16. Not to put it too strongly there’s a view that Siemens must have paid a bribe to members of the Tory Party to secure the contract. .

  17. @DavidB
    “Please have a look at my latest epetition ..”

    I like it and have signed it.

  18. I’d be very surprised if the loss of support for the government is not replicated in all constituencies where there have been/ will be large one off ‘big-bang’ closures/ large-scale redundancies (in whatever sector).

    Those concerned (and their extended friends and family) don’t forget these major life changing (and in some cases threatening) experiences.

    IMHO it will cost the government seats at the next election…..whenever that comes :D

    Tonight/ tomorrow we’ll see whether @Leftylampton’s comment from the thread before last- concerning Saturday nights YG poll- was on target:

    “..The Tory VI figure is still rock-solidly on the 35-36% that it has been at for a month.

    All that’s happened is that YG have picked up a few more LD supporters who have stayed LD rather than gone back to Labour.”

  19. How accurate do individual constituency polls tend to be?

    I know that polling of individual Congressional districts (which are far larger than constituencies) tends to be fairly unreliable and the hardest to poll.

    I think this is for no other reason than that there are a number of people who don’t know what district they’re actually in. This is because of district numbering and of course redistricting. I would imagine that because your constituencies are named (instead of numbered) and refer to actual places, they’d be slightly easier to poll. But in situations where you have constituencies denoted with ‘east’, ‘west’, ‘north’, and ‘south’, it might be harder to get an accurate response (e.g., someone who thinks they live in Bury North really lives in Bury South).

  20. Wolf
    ‘Not to put it too strongly there’s a view that Siemens must have paid a bribe to members of the Tory Party to secure the contract’.

    I have not seen this allegation; does it come from a legitimate source or just mischevious or done for political ends. Hopefully as you passed it on you checked it out first.

    There are alot of issues. It is important that the Govt is seen to be doing all they can. If the tender rules were wrong then firstly they should consider blocking the deal and secondly rewrite the rules to preserve UK interest in the future.

    If the two MPs are not showing that they and the Govt are doing all they can then naturally they will suffer in the polls in this area not just now but when in counts in 2015.

    It is abiout time that our civil service learned the european way of interpreting EU legislation. If our current CSs involved cannot deliver then we should find someone who can, possibly a Frenchman/woman.

  21. Wolf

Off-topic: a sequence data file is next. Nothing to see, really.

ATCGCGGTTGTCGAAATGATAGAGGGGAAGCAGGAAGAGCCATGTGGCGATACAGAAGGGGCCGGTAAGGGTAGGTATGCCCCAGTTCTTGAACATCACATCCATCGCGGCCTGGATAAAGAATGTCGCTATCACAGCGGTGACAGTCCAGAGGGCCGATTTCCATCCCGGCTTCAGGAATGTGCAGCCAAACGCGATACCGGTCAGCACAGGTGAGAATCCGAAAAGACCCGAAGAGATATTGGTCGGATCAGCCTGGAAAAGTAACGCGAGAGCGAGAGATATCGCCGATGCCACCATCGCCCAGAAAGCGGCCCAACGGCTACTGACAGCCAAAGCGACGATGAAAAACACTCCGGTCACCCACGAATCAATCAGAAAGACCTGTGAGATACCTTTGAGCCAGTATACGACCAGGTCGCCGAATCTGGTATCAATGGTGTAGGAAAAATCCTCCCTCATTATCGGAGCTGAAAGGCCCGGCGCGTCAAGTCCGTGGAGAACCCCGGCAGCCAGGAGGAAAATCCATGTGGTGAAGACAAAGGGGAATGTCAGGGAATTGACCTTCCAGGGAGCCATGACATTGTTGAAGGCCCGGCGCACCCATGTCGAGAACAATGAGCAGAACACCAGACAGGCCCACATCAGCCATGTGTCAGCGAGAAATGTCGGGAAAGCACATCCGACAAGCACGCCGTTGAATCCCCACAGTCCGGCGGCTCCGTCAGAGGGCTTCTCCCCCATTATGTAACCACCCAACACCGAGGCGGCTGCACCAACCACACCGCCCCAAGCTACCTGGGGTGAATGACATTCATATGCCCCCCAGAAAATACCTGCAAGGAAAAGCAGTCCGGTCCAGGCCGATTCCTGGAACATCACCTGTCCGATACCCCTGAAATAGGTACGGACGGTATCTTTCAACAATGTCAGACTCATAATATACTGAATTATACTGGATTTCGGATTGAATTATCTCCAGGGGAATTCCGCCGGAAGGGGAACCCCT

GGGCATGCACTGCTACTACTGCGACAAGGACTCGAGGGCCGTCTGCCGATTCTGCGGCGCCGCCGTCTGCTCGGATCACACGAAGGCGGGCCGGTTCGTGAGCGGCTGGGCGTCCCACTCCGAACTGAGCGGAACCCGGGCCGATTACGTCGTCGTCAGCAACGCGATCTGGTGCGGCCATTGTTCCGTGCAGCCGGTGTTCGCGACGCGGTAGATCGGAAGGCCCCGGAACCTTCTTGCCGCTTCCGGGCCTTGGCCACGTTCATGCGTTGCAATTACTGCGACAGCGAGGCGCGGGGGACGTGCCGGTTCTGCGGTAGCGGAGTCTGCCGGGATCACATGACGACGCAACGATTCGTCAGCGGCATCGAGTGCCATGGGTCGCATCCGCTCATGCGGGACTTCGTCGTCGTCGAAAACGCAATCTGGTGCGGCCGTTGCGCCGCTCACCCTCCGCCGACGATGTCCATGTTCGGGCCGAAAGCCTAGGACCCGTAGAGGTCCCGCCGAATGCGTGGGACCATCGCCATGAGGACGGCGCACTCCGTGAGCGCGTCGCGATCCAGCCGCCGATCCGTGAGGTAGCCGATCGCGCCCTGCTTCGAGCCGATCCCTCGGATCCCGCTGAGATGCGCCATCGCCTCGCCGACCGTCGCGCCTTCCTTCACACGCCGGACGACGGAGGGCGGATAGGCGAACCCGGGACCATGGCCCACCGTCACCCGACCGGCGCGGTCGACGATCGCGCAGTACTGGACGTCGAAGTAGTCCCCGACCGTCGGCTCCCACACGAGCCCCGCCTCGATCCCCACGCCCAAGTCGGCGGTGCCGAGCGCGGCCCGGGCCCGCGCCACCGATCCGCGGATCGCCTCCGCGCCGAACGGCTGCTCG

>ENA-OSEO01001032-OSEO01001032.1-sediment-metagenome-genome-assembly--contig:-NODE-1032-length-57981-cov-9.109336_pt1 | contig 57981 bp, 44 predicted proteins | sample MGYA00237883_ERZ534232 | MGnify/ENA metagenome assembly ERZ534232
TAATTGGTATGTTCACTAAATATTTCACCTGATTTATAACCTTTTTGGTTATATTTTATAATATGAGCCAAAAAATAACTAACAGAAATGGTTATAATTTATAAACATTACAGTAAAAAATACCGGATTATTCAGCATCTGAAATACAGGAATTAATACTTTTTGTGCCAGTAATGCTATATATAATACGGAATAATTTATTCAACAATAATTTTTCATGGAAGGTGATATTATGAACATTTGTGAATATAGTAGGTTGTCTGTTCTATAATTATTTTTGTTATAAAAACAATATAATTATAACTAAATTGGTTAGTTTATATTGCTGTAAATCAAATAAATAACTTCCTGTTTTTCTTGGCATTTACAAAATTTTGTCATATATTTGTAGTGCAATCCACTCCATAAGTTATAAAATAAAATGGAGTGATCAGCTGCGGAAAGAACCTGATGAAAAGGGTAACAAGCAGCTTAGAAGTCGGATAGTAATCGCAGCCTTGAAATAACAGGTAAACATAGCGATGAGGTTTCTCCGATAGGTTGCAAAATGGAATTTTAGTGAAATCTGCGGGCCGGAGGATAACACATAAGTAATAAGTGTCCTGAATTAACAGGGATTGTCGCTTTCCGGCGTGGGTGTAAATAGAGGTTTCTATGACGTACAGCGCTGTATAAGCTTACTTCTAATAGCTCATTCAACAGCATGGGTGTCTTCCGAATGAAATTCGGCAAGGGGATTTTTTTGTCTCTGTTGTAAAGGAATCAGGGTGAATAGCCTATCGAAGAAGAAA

Why “must” they have paid a bribe? If you are going to make allegations you need to do it with a bit more evidence. Requoting someone elses unfounded allegation is no different than “I heard it through the grapevine that Ed Milliband drowns kittens”.

  22. “Only just noticed-now that AW has updated his YouGov Today box , bottom right- that 36/40/11 Poll produced a net approval of -23-an improvement of 5.”
    I have my doubts, we had a -23 not long ago and it turned out to be a bit of an outlier.

    I wouldn’t be surprised if we do start to see an improvement in approval and Tory VI though, after the news from Libya.
    Even if it isn’t a VI boost that’s sustainable, it should be a bit of a morale boost for Tory partisans. ;)

  23. @ Tinged Fringe

    ” it should be a bit of a morale boost for Tory partisans. ”

    ……what about for ordinary run of the mill Conservative voters ? :-)

  24. Joe James B

    Swadlincote possibly. But a lot easier to get Tory voters in the rural areas around… The whole area (like my seat of NW Leics) is a mix of rural and former industrial towns.

    Given the local election results this suggests a massive swing since May, which is interesting. If only we had some data from another part of the (East) Midlands to let us know if this is a Bombadier effect or a Midlands effect…

  25. This is the most detailed explanation of the Seimens decision I can find :-

    “The tender called for bidders to build, maintain and, crucially, finance 1,200 new carriages over 30 years for the London commuter service.

    The financing element gave Siemens of Germany a big advantage over the three other bidders because of its higher credit rating – one vastly superior to Bombardier’s, which is below investment grade.

    Siemens’ debt is rated A+ by credit rating agency Standard & Poor’s – six notches above Bombardier’s BB+. The other two bidders, Alstom and Hitachi, are respectively rated BBB and BBB+.

    Investment bankers familiar with deals similar to Thameslink trains said that each notch of difference equated to at least 0.25 of a percentage point on any debt-funded deal.

    That would leave Bombardier having to pay extra interest of at least 1.5pc a year to finance the deal. Over a 30-year contract that could amount to £700m.

    “The way the contract was structured, it wasn’t just about building the trains but financing them,” said the source. “On that basis it was very hard to compete with Siemens.”

    A summary of the tender, dated April 2008, states: “The Department [for Transport] intends that the chosen bidder will be required to arrange the finance necessary for the acquisition and ownership of the rolling stock.”